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NAME    [Toc]    [Back]

       mlock - disable paging for some parts of memory

SYNOPSIS    [Toc]    [Back]

       #include <sys/mman.h>

       int mlock(const void *addr, size_t len);

DESCRIPTION    [Toc]    [Back]

       mlock disables paging for the memory in the range starting at addr with
       length len bytes. All pages which contain a part of the specified  memory
  range are guaranteed be resident in RAM when the mlock system call
       returns successfully and they are guaranteed to stay in RAM  until  the
       pages  are unlocked by munlock or munlockall, or until the process terminates
 or starts another program with exec.  Child  processes  do  not
       inherit page locks across a fork.

       Memory  locking	has  two  main	applications: real-time algorithms and
       high-security data processing. Real-time applications require deterministic
  timing, and, like scheduling, paging is one major cause of unexpected
 program execution delays. Real-time  applications  will  usually
       also  switch to a real-time scheduler with sched_setscheduler.  Cryptographic
 security software often handles critical bytes  like  passwords
       or secret keys as data structures. As a result of paging, these secrets
       could be transfered onto a persistent swap  store  medium,  where  they
       might  be  accessible to the enemy long after the security software has
       erased the secrets in RAM and terminated.

       Memory locks do not stack, i.e., pages which have been  locked  several
       times  by  calls to mlock or mlockall will be unlocked by a single call
       to munlock for the corresponding range or by munlockall.   Pages  which
       are  mapped  to	several  locations or by several processes stay locked
       into RAM as long as they are locked at least at one location or	by  at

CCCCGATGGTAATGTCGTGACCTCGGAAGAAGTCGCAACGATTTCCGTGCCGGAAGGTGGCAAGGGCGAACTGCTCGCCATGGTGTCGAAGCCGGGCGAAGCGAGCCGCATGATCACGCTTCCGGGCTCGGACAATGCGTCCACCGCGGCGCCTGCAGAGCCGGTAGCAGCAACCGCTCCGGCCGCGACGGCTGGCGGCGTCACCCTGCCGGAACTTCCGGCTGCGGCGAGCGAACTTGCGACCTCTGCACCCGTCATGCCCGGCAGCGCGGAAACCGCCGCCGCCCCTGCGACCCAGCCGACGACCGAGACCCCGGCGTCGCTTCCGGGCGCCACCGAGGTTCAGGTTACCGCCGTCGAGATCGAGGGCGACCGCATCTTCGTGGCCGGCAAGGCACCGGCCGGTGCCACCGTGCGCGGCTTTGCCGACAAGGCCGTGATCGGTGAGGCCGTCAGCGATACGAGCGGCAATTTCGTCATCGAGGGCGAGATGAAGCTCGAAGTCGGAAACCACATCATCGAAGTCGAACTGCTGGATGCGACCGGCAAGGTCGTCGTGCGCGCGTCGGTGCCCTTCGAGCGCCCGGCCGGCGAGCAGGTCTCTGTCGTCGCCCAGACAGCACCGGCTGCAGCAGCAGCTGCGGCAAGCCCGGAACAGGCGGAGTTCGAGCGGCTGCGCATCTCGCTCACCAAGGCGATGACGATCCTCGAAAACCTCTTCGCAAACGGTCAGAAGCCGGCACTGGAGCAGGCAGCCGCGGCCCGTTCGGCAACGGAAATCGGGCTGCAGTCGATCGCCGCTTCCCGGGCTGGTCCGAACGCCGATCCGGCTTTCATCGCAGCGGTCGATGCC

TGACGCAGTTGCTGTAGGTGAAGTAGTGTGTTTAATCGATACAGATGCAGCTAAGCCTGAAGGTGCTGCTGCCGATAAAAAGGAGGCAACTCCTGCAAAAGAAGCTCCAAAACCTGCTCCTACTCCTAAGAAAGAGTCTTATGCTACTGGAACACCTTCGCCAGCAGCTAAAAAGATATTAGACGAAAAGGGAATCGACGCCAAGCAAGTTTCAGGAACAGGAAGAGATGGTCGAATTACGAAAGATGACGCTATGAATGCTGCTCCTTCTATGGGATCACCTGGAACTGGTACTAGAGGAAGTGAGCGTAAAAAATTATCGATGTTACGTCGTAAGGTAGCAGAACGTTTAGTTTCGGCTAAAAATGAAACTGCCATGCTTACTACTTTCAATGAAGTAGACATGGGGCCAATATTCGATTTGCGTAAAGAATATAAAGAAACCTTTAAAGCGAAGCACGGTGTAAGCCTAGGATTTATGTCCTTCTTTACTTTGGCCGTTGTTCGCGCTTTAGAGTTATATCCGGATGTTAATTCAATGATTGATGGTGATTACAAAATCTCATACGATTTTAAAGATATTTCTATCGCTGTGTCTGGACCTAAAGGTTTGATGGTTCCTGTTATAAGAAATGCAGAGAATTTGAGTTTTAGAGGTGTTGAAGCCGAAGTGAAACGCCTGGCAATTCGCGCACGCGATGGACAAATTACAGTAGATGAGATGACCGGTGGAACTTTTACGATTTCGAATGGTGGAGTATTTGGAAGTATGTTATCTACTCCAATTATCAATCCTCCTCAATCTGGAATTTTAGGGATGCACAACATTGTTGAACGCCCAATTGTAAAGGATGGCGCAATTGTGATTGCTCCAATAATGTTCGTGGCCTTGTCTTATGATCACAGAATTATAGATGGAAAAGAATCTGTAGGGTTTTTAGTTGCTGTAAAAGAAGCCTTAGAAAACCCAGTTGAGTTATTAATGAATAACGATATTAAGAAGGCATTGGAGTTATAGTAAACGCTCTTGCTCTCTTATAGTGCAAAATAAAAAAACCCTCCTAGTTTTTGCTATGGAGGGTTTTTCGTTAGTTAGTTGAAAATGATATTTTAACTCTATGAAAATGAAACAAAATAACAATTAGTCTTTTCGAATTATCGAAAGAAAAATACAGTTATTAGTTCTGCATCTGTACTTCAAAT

least one process.

       On  POSIX systems on which mlock and munlock are available, _POSIX_MEM-
       LOCK_RANGE is defined in <unistd.h> and the value PAGESIZE  from  <limits.h>
 indicates the number of bytes per page.

RETURN VALUE    [Toc]    [Back]

       On success, mlock returns zero.	On error, -1 is returned, errno is set
       appropriately, and no changes are made to  any  locks  in  the  address
       space of the process.

ERRORS    [Toc]    [Back]

       ENOMEM Some  of	the  specified	address  range	does not correspond to
	      mapped pages in the address space of the process or the  process
	      tried to exceed the maximum number of allowed locked pages.

       EPERM  The  calling  process does not have appropriate privileges. Only
	      root processes are allowed to lock pages.

       EINVAL len was not a positive number.

CONFORMING TO    [Toc]    [Back]

       POSIX.1b, SVr4.	SVr4 documents an additional EAGAIN error code.

SEE ALSO    [Toc]    [Back]

       munlock(2), mlockall(2), munlockall(2)

Linux 1.3.43			  1995-11-26			      MLOCK(2)
[ Back ]
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